When you get older, scary things might start to happen. Tumors will be found in your best friend’s leg. You won’t be able to shower because the floor has MRSA. You will be so scared, but you will never be alone.

I’m on this flight now, heading back from college. Heading back home. Back to my mother’s legs. I’ll lay on the couch with her tonight and my unshaven legs and hers will be next to each other, with the dog laying on both of our feet.

You are crying now. I am crying now.

Your sister keeps smiling at me. And I keep smiling back. She’s missing some teeth. She is not fully formed, but neither am I. Neither is anyone.

The flight attendant is coming through now. We are about to land. I hope that you enjoyed your flight, but if it was scary and stressful, that is okay.

No one expects you to be able to handle everything.

For now, all we are asked to do is to stand on our mother’s legs and take it all in.

How to View Your First Dead Body

When you are told that you will be visiting a mausoleum

Specifically the one of a questionably celibate Vietnamese communist leader

Do not think twice

Hanoi is Vietnam’s D.C

The mausoleum is the Tomb of the Unknown Soldier

Do not question your guide when he tells you

Bring your camera and bags

Do not question the guards when he tells you

All are prohibited

Leave your cash, ID, camera, and voice with your guide

All are prohibited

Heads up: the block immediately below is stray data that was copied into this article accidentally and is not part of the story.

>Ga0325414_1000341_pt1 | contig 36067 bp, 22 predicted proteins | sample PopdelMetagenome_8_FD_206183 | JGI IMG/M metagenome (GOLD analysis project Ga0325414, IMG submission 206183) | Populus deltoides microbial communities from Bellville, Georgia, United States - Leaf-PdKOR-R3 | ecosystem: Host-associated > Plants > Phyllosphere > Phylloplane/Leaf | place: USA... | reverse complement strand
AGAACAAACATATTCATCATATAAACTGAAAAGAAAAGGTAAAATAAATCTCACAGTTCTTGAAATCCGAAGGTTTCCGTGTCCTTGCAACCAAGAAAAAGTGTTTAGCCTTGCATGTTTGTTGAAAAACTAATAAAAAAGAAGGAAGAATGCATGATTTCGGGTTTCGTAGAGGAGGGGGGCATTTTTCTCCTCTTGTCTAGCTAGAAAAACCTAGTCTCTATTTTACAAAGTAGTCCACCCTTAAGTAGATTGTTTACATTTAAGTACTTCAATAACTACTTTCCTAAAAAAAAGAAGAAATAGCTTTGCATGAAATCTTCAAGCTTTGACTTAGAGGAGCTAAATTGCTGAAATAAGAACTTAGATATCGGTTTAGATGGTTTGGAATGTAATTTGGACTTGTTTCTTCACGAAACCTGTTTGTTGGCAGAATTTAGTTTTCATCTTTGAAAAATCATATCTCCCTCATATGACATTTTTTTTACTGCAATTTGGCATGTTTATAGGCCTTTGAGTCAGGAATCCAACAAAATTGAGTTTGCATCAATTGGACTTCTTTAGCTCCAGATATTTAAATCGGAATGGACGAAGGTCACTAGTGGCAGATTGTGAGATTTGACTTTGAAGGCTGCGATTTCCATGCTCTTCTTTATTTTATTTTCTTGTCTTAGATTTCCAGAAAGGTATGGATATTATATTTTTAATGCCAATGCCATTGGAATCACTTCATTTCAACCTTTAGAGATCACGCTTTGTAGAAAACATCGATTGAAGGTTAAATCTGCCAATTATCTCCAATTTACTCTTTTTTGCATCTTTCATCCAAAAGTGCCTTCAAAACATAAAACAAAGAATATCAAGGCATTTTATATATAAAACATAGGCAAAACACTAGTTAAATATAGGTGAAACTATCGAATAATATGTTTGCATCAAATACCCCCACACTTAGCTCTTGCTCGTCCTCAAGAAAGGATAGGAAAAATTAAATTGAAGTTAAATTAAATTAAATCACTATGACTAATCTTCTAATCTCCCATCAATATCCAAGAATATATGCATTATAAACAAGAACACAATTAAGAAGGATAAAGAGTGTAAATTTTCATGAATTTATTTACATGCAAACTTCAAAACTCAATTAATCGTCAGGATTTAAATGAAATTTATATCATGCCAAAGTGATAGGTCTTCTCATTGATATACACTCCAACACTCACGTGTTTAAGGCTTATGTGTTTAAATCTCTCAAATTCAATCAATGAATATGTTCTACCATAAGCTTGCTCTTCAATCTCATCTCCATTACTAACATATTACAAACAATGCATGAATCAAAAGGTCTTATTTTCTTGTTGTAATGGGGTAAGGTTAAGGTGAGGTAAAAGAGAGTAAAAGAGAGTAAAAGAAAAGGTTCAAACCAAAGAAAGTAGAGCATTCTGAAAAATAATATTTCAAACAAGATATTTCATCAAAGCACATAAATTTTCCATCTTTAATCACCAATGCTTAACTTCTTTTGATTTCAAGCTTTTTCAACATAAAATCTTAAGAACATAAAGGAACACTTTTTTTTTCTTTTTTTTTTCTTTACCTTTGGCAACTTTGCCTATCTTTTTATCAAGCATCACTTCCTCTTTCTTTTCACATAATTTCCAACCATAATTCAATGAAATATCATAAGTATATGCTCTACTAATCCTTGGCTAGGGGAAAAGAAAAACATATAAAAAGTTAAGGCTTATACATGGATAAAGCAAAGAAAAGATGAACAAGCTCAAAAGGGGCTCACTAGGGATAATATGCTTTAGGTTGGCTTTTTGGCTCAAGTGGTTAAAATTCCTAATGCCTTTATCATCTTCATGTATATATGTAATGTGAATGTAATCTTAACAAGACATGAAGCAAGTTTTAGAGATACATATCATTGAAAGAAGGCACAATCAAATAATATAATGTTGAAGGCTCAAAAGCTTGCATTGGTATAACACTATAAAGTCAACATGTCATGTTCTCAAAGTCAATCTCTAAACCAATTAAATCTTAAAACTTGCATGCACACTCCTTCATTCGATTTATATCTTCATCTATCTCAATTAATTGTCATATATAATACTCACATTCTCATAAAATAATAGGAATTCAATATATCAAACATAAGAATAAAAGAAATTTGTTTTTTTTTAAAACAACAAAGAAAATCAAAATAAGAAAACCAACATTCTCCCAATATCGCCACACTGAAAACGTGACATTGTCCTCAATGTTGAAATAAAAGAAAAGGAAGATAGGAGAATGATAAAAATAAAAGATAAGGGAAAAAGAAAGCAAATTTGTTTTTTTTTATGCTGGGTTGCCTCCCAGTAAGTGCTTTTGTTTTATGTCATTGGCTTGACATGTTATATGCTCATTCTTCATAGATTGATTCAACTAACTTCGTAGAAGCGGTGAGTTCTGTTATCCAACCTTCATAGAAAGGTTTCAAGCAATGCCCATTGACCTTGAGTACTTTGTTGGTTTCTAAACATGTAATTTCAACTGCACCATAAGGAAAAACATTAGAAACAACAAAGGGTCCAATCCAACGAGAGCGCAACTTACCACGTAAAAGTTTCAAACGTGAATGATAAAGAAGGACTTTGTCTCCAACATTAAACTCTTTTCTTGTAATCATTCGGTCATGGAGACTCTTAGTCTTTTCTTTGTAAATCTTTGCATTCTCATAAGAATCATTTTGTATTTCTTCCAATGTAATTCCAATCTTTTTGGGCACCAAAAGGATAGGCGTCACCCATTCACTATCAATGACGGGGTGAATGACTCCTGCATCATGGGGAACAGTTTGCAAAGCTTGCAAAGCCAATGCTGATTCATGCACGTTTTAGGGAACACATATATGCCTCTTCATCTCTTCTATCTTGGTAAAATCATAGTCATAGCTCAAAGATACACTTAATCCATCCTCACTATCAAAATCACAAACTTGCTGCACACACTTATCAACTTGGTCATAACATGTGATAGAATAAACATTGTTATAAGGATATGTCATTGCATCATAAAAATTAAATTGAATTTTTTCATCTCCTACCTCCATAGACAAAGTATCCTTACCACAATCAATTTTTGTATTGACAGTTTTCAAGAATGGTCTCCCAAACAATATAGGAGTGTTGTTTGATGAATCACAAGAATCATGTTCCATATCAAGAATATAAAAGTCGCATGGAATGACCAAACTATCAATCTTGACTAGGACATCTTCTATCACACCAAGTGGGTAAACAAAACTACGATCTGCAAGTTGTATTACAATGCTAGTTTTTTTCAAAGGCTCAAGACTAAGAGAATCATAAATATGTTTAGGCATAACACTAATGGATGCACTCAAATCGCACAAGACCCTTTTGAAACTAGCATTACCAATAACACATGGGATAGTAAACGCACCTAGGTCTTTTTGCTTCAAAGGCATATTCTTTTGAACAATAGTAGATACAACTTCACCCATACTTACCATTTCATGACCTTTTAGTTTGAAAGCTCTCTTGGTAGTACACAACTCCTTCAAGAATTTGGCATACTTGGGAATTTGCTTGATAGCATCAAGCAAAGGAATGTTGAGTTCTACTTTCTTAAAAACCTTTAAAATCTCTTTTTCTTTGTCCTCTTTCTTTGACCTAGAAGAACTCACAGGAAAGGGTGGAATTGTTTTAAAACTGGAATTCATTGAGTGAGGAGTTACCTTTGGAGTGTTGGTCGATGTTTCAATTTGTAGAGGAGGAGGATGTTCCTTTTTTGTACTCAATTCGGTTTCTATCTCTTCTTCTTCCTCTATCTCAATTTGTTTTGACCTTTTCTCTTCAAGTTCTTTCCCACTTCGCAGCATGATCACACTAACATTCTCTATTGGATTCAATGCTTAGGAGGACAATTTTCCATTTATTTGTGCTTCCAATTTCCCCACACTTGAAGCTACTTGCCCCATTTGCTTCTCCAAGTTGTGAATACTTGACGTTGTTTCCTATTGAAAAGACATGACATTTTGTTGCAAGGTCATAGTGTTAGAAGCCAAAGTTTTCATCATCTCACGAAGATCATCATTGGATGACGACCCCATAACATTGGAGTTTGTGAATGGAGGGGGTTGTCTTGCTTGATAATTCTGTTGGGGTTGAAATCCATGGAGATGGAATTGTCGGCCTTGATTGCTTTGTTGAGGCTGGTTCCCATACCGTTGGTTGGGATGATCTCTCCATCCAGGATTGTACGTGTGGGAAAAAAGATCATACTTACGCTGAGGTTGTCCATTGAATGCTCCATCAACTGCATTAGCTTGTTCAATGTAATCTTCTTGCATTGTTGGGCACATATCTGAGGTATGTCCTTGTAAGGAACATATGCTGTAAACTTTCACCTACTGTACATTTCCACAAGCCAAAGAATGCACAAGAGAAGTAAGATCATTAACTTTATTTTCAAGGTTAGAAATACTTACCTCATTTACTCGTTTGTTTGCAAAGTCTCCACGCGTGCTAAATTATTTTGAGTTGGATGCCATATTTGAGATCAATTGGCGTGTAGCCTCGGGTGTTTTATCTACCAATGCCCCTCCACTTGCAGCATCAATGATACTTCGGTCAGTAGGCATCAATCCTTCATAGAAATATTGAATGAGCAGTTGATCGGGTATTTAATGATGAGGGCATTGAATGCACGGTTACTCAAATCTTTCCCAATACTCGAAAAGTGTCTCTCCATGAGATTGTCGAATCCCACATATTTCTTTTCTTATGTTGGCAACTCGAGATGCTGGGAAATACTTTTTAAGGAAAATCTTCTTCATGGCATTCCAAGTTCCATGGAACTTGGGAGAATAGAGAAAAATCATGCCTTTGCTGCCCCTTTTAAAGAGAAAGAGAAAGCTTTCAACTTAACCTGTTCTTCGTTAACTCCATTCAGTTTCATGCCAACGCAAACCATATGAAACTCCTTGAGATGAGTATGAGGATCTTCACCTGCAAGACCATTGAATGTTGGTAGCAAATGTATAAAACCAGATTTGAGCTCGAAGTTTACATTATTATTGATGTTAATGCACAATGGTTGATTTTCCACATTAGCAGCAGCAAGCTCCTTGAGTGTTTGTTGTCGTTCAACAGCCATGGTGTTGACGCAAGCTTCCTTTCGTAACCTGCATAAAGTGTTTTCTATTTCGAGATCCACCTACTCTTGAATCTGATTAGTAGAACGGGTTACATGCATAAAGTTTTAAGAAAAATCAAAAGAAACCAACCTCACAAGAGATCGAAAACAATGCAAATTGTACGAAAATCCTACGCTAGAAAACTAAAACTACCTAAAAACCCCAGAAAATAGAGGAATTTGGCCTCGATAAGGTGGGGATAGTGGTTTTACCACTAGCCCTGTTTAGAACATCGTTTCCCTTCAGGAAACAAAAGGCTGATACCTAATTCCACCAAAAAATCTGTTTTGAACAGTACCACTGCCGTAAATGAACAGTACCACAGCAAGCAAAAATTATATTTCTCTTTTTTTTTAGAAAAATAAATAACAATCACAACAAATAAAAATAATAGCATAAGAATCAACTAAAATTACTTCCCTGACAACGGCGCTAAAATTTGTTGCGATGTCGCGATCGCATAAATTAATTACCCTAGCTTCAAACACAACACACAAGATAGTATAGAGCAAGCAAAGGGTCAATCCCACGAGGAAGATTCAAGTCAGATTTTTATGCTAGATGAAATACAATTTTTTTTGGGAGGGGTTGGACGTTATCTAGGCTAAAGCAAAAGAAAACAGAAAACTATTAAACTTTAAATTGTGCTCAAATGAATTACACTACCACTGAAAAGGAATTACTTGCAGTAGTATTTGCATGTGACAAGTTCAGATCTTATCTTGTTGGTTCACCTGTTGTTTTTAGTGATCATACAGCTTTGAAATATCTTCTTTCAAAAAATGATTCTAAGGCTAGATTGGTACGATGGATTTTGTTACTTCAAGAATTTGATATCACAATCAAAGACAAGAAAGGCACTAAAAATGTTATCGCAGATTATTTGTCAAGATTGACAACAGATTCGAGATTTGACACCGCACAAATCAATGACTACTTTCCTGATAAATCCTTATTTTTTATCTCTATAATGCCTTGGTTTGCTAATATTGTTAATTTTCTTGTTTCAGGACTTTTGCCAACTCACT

They will wake the resting leader

Do not shiver when you step into the stone

Tell yourself

It just seems cold because

The heat index outside is come celsius degree

That only means hot to you

Ignore the thought that the temperate seems to be

More for the dead than for the living

Ignore all the signs that say

There is a preserved body in the next room

Tell yourself

He will be under stone

When you turn the corner

Do not meet eyes with Ho Chi Minh

When you hyperventilate

Do not meet eyes with the guards

Avoid their bayonets

You do not want to share a coffin

With a man who has been preserved

40 years too long

When your legs go numb

Stiff like the ones you have come to revere

Do not grab the mourner next to you

Sexual advances are not to be viewed

By celibate Uncle Ho

Focus on the stone wall

Try not to think about the hammer and sickle engraved on the wall

Try not to think about the boy engraved on your fovea

Try not to think about Ho Chi Minh

Was on the other side of your first

Face-to-face encounter

With a dead body

To Share Feelings I Like

Inspired by this video, I want to share with you some of my favorite feelings.